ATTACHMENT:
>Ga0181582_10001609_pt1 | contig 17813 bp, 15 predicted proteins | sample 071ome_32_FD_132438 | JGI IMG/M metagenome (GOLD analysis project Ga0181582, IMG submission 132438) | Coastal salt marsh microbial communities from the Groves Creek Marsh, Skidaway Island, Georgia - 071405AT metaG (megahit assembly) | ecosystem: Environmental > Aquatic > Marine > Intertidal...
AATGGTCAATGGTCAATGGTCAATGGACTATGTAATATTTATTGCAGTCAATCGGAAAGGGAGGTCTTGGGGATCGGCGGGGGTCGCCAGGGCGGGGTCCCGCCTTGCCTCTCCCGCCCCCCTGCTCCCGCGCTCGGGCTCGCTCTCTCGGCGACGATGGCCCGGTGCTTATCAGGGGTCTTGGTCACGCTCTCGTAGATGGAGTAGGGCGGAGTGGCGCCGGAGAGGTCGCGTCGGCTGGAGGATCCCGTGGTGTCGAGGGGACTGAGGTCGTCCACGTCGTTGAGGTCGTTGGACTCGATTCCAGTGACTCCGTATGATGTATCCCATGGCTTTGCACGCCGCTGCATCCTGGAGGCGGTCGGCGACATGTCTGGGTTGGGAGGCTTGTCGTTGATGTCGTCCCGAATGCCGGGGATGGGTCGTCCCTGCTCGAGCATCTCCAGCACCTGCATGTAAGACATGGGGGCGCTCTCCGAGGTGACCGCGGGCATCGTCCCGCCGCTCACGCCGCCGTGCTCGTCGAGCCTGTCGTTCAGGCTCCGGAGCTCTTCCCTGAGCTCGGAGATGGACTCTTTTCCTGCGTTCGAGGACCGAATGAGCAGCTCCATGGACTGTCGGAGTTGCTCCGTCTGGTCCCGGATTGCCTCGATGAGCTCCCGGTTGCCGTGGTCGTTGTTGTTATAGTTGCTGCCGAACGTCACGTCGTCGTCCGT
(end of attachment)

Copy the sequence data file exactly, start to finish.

>Ga0181582_10001609_pt1 | contig 17813 bp, 15 predicted proteins | sample 071ome_32_FD_132438 | JGI IMG/M metagenome (GOLD analysis project Ga0181582, IMG submission 132438) | Coastal salt marsh microbial communities from the Groves Creek Marsh, Skidaway Island, Georgia - 071405AT metaG (megahit assembly) | ecosystem: Environmental > Aquatic > Marine > Intertidal...
AATGGTCAATGGTCAATGGTCAATGGACTATGTAATATTTATTGCAGTCAATCGGAAAGGGAGGTCTTGGGGATCGGCGGGGGTCGCCAGGGCGGGGTCCCGCCTTGCCTCTCCCGCCCCCCTGCTCCCGCGCTCGGGCTCGCTCTCTCGGCGACGATGGCCCGGTGCTTATCAGGGGTCTTGGTCACGCTCTCGTAGATGGAGTAGGGCGGAGTGGCGCCGGAGAGGTCGCGTCGGCTGGAGGATCCCGTGGTGTCGAGGGGACTGAGGTCGTCCACGTCGTTGAGGTCGTTGGACTCGATTCCAGTGACTCCGTATGATGTATCCCATGGCTTTGCACGCCGCTGCATCCTGGAGGCGGTCGGCGACATGTCTGGGTTGGGAGGCTTGTCGTTGATGTCGTCCCGAATGCCGGGGATGGGTCGTCCCTGCTCGAGCATCTCCAGCACCTGCATGTAAGACATGGGGGCGCTCTCCGAGGTGACCGCGGGCATCGTCCCGCCGCTCACGCCGCCGTGCTCGTCGAGCCTGTCGTTCAGGCTCCGGAGCTCTTCCCTGAGCTCGGAGATGGACTCTTTTCCTGCGTTCGAGGACCGAATGAGCAGCTCCATGGACTGTCGGAGTTGCTCCGTCTGGTCCCGGATTGCCTCGATGAGCTCCCGGTTGCCGTGGTCGTTGTTGTTATAGTTGCTGCCGAACGTCACGTCGTCGTCCGT